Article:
Sunday, October 18, 2015


1. Alexander Coward at Berkeley Math "blows the whistle":

This question is one that I asked, and in response it was made very clear to me what is meant by the norms of the department. It means teach from the textbook. It means stop emailing students with encouragement, handwritten notes and homework problems, and instead assign problems from the textbook at the start of the semester. It means stop using evidence-based practices like formative assessment. It means micro-manage the Graduate Student Instructors rather than allowing them to use their own, considerable, talent and creativity. And most of all it means this: Stop motivating students to work hard and attend class by being engaging, encouraging and inspiring, by sharing with them a passion for the beauty and wonder of mathematics, but instead by forcing them into obedience with endless busywork in the form of GPA-affecting homework and quizzes and assessments, day after day, semester after semester. 
In a nutshell: Stop making us look bad. If you don't, we'll fire you.
 2. Bruce Carlson of the "My history can beat up your politics" has a beautiful answer to the question, "Which is harder to amend: The US constitution or the Bible?"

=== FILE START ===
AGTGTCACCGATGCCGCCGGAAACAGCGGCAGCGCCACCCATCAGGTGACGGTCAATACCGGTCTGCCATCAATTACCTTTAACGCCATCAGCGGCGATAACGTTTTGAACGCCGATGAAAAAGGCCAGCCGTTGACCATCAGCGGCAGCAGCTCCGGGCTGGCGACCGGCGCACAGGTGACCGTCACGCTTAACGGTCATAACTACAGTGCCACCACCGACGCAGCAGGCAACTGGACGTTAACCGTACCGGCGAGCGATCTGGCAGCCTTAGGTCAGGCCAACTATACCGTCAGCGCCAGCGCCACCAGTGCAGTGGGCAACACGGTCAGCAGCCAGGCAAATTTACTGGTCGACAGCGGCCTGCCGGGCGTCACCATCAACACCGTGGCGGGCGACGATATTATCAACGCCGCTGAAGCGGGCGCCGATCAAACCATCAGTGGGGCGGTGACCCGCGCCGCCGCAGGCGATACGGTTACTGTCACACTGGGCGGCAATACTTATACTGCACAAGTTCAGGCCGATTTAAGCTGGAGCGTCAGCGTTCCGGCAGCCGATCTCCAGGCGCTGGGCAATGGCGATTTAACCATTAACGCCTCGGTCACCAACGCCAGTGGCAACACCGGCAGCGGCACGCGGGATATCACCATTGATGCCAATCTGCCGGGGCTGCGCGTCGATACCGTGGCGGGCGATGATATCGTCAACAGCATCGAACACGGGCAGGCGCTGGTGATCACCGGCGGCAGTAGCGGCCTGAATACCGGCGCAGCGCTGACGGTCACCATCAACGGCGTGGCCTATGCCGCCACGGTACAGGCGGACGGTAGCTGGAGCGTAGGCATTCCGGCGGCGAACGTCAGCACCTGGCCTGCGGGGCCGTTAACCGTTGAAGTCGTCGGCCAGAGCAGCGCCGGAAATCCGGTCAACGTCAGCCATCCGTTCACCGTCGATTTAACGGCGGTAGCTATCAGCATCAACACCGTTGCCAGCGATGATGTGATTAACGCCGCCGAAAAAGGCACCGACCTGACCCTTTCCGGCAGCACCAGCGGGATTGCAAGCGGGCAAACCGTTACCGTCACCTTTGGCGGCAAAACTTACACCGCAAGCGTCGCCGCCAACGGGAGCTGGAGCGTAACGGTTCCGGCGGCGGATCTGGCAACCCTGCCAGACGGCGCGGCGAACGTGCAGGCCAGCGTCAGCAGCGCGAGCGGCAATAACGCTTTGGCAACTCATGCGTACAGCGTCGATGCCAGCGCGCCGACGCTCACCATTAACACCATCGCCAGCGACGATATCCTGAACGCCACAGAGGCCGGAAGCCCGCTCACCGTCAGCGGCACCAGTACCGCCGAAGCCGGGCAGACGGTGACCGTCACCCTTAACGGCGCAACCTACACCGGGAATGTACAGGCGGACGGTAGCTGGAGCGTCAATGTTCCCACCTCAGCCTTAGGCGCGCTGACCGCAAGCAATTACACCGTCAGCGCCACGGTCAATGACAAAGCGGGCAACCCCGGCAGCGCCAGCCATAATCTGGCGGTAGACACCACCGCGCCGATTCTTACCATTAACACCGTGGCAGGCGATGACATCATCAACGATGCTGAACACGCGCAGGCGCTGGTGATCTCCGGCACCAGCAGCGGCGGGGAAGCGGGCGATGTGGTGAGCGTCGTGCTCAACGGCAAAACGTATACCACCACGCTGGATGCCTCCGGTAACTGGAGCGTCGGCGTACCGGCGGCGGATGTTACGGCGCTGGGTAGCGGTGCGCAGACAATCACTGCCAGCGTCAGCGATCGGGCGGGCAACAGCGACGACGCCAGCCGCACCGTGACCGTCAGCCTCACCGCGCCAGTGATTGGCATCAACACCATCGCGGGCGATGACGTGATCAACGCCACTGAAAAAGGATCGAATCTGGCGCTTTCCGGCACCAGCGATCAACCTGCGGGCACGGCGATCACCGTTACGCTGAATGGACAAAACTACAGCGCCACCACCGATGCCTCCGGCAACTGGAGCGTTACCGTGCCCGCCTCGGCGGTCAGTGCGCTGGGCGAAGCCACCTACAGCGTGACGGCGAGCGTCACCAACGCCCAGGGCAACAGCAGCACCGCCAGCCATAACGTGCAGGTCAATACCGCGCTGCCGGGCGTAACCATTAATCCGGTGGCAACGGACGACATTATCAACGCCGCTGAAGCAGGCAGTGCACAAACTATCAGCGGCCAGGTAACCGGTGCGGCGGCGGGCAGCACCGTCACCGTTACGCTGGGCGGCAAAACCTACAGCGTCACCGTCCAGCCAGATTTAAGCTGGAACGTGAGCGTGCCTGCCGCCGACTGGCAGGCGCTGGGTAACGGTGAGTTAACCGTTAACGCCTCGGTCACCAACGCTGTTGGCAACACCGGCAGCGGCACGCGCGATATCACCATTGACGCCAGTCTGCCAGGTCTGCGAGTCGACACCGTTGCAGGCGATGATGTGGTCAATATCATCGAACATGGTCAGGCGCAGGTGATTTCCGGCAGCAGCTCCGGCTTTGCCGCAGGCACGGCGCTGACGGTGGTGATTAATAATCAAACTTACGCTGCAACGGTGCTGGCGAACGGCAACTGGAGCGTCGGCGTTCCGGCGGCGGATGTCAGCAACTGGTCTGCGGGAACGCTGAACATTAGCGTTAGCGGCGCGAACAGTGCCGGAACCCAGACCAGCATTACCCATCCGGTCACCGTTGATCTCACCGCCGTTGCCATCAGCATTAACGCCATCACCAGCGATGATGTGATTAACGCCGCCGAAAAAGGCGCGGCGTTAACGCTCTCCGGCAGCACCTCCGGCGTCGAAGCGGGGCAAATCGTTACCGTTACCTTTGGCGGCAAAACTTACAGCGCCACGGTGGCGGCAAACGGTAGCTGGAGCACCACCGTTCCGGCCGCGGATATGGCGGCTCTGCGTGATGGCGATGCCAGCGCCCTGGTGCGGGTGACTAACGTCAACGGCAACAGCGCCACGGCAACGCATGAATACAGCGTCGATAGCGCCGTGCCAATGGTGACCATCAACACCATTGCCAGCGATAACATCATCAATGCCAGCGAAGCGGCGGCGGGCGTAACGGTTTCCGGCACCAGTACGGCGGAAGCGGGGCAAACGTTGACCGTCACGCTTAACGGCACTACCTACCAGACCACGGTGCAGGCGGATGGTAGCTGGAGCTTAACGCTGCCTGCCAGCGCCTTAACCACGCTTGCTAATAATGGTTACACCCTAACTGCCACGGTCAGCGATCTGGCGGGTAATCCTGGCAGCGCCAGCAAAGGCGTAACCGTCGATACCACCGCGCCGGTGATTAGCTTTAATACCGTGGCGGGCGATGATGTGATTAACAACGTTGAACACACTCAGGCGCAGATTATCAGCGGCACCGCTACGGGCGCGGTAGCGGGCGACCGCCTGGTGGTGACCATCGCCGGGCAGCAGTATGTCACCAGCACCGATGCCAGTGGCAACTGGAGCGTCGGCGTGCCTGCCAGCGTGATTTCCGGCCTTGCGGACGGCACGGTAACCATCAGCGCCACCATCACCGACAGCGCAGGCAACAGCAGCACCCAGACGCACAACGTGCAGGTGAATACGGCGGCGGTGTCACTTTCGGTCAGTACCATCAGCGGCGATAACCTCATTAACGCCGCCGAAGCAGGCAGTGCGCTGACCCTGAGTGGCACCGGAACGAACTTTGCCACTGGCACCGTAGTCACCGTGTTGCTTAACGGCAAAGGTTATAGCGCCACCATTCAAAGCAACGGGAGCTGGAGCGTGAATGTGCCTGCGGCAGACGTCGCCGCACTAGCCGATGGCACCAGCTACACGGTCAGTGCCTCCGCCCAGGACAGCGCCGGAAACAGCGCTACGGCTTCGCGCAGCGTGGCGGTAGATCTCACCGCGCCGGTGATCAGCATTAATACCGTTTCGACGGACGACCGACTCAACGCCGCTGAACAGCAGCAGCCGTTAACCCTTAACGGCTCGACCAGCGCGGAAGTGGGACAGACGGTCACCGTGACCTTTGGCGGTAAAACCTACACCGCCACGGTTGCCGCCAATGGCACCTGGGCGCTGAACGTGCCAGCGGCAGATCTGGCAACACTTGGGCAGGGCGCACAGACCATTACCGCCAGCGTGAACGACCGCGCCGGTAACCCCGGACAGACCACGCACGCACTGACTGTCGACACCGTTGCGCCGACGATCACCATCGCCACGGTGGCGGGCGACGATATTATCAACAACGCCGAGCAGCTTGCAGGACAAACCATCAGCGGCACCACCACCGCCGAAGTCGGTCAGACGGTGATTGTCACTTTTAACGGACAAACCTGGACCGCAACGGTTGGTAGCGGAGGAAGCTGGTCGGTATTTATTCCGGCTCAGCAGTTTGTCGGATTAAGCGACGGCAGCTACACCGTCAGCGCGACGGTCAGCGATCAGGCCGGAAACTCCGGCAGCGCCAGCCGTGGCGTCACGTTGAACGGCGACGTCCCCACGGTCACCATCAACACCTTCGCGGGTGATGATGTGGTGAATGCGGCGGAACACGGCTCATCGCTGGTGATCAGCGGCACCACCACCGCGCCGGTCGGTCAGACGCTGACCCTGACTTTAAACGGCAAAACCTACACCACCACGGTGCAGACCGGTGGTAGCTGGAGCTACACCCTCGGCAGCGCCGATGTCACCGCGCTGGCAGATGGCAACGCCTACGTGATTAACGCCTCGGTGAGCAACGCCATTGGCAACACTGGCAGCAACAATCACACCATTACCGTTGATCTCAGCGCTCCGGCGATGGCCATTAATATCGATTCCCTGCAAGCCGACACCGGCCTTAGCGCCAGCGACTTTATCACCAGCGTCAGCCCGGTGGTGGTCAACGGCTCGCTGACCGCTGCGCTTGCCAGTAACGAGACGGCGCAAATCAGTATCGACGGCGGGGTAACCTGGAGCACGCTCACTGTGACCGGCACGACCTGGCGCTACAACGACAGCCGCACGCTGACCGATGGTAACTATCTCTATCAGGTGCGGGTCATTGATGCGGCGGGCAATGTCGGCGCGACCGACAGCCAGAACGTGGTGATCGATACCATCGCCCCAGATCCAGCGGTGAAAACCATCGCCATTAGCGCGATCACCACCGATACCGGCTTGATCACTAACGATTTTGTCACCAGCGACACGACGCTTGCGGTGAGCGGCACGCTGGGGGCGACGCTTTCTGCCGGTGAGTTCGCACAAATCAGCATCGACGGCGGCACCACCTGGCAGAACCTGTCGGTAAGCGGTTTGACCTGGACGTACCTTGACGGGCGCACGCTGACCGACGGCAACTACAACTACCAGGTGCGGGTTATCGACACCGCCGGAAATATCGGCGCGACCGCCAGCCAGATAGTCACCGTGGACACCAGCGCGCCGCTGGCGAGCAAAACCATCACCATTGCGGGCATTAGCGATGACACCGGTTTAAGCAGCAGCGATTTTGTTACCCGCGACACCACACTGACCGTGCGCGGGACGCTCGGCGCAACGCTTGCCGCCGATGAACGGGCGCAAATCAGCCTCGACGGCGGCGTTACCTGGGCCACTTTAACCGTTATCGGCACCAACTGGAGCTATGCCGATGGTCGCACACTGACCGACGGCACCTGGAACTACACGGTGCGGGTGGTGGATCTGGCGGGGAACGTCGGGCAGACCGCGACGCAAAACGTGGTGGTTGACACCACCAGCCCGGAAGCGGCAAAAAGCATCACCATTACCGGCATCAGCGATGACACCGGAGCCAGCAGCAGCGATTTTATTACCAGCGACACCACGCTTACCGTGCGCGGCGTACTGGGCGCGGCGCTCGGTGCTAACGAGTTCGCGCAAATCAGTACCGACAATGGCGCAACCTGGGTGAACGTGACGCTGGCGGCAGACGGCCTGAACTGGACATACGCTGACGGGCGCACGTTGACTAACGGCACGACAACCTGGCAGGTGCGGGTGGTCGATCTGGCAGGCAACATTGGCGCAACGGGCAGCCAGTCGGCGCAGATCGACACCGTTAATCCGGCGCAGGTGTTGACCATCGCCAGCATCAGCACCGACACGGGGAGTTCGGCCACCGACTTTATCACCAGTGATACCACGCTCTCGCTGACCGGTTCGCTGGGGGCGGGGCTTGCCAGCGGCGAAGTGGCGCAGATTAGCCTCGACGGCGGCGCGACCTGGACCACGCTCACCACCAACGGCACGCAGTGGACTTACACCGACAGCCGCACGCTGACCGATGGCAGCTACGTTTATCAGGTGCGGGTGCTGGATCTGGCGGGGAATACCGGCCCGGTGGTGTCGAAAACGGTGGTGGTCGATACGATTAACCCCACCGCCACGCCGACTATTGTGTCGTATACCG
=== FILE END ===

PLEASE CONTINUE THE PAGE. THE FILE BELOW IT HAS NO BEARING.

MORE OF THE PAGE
3. Nature editorial on "science communication" (pdf), and the harassment of scientists who speak out on public forums. The particular case in question here concerns GM crops.
These headlines focused on Kevin Folta, a University of Florida researcher, because USRTK leaked his e-mails to three journalists. Two of them co-posted a PLOS blog (now removed), while the third wrote a front-page New York Times news story highlighting a $25,000 donation from Monsanto to Folta’s institution. In both cases, the reporters cherrypicked sentences from several thousand e-mails, highlighting Folta’s communications with Monsanto, often out of context, to insinuate that he is an industry shill—and thus presumably unfit to talk to the public. 
Folta broke no laws. The Monsanto funds were a donation to his university’s Foundation outreach program. They were tied neither to him directly nor to his research. His conflict of interest disclosures were wholly compliant with his university’s rules. He never used industry funds for personal gain. Yes, he did have interactions with companies, and he is involved in a communications program that receives funding from industry (as well as from numerous private individuals, foundations, farmer bureaus and the US Pork Board, etc). None of this is shocking or, indeed, unusual.

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